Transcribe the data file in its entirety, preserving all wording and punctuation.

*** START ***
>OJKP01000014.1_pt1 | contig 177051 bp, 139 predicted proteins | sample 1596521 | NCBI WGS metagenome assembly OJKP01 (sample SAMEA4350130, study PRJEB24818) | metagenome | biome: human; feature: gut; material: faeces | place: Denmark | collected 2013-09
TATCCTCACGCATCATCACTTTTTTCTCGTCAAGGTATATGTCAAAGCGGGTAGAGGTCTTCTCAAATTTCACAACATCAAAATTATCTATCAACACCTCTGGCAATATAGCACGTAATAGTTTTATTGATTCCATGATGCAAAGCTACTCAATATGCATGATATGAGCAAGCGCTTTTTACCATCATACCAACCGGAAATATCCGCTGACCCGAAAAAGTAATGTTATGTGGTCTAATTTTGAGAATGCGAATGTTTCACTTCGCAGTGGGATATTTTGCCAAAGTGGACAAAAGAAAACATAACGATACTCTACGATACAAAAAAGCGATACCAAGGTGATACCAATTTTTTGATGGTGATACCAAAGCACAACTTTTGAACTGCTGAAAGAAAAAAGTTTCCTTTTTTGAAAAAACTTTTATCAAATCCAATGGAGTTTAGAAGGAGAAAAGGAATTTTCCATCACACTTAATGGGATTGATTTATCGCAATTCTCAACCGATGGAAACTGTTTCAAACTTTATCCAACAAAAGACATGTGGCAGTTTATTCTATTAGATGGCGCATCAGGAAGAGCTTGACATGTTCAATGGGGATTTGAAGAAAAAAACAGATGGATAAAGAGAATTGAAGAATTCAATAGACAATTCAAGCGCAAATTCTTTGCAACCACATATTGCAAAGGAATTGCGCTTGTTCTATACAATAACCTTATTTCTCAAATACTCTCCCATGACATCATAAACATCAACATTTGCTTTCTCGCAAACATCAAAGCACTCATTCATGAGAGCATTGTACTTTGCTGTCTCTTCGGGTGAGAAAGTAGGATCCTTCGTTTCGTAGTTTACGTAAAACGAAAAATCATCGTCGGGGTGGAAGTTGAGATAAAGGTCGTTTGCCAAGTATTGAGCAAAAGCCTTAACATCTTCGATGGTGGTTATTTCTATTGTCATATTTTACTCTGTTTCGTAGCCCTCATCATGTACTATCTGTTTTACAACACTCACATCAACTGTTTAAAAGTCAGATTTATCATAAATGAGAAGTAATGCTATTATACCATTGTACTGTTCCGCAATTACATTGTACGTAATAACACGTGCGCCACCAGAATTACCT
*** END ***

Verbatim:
>OJKP01000014.1_pt1 | contig 177051 bp, 139 predicted proteins | sample 1596521 | NCBI WGS metagenome assembly OJKP01 (sample SAMEA4350130, study PRJEB24818) | metagenome | biome: human; feature: gut; material: faeces | place: Denmark | collected 2013-09
TATCCTCACGCATCATCACTTTTTTCTCGTCAAGGTATATGTCAAAGCGGGTAGAGGTCTTCTCAAATTTCACAACATCAAAATTATCTATCAACACCTCTGGCAATATAGCACGTAATAGTTTTATTGATTCCATGATGCAAAGCTACTCAATATGCATGATATGAGCAAGCGCTTTTTACCATCATACCAACCGGAAATATCCGCTGACCCGAAAAAGTAATGTTATGTGGTCTAATTTTGAGAATGCGAATGTTTCACTTCGCAGTGGGATATTTTGCCAAAGTGGACAAAAGAAAACATAACGATACTCTACGATACAAAAAAGCGATACCAAGGTGATACCAATTTTTTGATGGTGATACCAAAGCACAACTTTTGAACTGCTGAAAGAAAAAAGTTTCCTTTTTTGAAAAAACTTTTATCAAATCCAATGGAGTTTAGAAGGAGAAAAGGAATTTTCCATCACACTTAATGGGATTGATTTATCGCAATTCTCAACCGATGGAAACTGTTTCAAACTTTATCCAACAAAAGACATGTGGCAGTTTATTCTATTAGATGGCGCATCAGGAAGAGCTTGACATGTTCAATGGGGATTTGAAGAAAAAAACAGATGGATAAAGAGAATTGAAGAATTCAATAGACAATTCAAGCGCAAATTCTTTGCAACCACATATTGCAAAGGAATTGCGCTTGTTCTATACAATAACCTTATTTCTCAAATACTCTCCCATGACATCATAAACATCAACATTTGCTTTCTCGCAAACATCAAAGCACTCATTCATGAGAGCATTGTACTTTGCTGTCTCTTCGGGTGAGAAAGTAGGATCCTTCGTTTCGTAGTTTACGTAAAACGAAAAATCATCGTCGGGGTGGAAGTTGAGATAAAGGTCGTTTGCCAAGTATTGAGCAAAAGCCTTAACATCTTCGATGGTGGTTATTTCTATTGTCATATTTTACTCTGTTTCGTAGCCCTCATCATGTACTATCTGTTTTACAACACTCACATCAACTGTTTAAAAGTCAGATTTATCATAAATGAGAAGTAATGCTATTATACCATTGTACTGTTCCGCAATTACATTGTACGTAATAACACGTGCGCCACCAGAATTACCT